Thursday, November 4, 2010

Silent Mommie

Tuesday past, my voice completely left me all day, and has only returned in patches 3 days later.  The First Born really misses her bedtime story from me.  I gave a valiant effort last night, but she was so disturbed by my coughing fits at every page turn she allowed me to give up and call in a replacement.  But then there was a tantrum and as it turned out she didn't get a story what with poor behavior.  Too sad to be unable to read to her, even sadder for me to be unable to sing lullaby to the baby.  F expressed some fear that I wasn't going to get my voice back---well, Bear expressed that fear, "Well, tell Bear that I've got medicine now, and I'll be okay soon."  I've been ill for a week now, having not shown much improvement, I burst into tears last night 'cause I'm so tired, tired of this illness, tired of inability to be Best Mommy, and really frightened that it mightn't end, that it'll pass on to the girls.  The nurse practitioner decided on two antibiotics to treat what may have started as flu but ended up as a combination of infections ear/nose/throat---superfun.

What I noticed while I was struck dumb.
  • My baby missed my voice.  Signing with her a little so far helped the situation I think, but I notice that she was less vocal around me, and it was heart-wrenching to interpret her questioning looks upon my whispers.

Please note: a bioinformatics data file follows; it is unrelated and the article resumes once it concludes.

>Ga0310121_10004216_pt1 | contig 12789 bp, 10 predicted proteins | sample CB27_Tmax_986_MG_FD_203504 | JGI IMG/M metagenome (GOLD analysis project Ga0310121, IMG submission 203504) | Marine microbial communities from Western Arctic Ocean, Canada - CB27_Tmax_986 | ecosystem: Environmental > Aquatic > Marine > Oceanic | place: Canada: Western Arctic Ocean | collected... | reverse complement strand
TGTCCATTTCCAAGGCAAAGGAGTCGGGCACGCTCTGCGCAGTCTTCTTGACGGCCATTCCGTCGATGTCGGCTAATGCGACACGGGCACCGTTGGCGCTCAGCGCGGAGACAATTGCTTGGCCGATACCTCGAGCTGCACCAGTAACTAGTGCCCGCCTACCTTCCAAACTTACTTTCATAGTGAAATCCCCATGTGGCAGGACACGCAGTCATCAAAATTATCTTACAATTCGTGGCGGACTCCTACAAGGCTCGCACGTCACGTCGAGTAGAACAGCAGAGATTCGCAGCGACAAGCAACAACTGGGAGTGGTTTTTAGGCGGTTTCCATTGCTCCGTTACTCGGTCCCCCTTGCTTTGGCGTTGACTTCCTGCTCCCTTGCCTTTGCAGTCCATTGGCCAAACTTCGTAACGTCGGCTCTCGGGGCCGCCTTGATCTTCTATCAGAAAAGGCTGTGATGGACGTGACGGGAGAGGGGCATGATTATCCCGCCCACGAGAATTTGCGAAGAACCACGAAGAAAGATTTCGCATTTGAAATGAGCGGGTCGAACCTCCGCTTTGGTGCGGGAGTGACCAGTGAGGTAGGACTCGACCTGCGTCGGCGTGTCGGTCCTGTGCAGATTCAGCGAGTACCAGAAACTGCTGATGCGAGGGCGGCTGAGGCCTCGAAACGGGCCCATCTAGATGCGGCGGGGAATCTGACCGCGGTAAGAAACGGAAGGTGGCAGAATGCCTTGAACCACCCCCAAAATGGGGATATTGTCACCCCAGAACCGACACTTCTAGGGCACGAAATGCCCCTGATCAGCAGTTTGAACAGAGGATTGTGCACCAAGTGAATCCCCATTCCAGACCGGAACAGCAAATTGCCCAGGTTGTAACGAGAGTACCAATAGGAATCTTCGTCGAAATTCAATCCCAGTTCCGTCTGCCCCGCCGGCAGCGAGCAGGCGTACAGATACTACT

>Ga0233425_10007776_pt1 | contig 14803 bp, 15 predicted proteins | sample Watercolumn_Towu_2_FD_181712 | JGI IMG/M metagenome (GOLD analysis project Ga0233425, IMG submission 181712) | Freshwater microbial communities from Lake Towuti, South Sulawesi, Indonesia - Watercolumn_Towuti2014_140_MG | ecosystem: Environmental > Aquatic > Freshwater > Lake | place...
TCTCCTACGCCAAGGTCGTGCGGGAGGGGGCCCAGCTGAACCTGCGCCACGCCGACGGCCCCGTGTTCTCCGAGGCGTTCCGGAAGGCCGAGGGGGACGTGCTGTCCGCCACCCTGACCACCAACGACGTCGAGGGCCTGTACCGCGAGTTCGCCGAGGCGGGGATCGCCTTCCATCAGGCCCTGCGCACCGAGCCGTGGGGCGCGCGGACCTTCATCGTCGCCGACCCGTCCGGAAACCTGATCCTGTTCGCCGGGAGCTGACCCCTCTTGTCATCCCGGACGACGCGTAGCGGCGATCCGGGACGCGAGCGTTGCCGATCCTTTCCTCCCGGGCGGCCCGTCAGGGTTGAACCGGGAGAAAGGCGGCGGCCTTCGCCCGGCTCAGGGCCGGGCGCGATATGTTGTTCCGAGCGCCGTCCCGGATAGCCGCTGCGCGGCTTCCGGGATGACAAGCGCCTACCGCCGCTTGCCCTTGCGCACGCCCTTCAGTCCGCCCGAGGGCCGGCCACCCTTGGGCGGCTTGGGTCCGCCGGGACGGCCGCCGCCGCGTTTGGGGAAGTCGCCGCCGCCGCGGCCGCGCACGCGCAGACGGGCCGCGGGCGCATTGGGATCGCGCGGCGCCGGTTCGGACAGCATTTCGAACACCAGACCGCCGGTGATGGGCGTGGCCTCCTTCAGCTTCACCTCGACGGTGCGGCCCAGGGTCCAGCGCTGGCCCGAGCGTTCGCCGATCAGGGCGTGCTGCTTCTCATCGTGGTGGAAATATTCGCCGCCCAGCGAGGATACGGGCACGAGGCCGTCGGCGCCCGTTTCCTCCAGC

• Facial expressions and body language are amazing communicators with out voice.  I never considered that my facial expressions could be more expressive, but they had to be considering I didn't have my normal voice inflections.  A smile isn't simply a smile, and a look directly into the eye counts for so, so much.
  • I had so much more time to listen, and nothing at all to say.  My whispered responses weren't going to be heard, and it felt like a luxury to not respond to every little thing said.  It's easier to hear when I'm not thinking about what I'm going to say, and I heard more than I normally do.
  • Thought about what it must be like to be a hearing/speaking child growing up in a deaf/dumb household.  I once knew a young man whose parents were both deaf, yet his faculties were intact, he had interesting child hood stories.

I look forward to regaining my ability to communicate in normal voice rather than honks and squeaks,---and the occasional alarming lowing moan reserved for that persistent throbbing headache.
Not but healing thoughts from here on out, and may I permanently retain that expanded listening ability.

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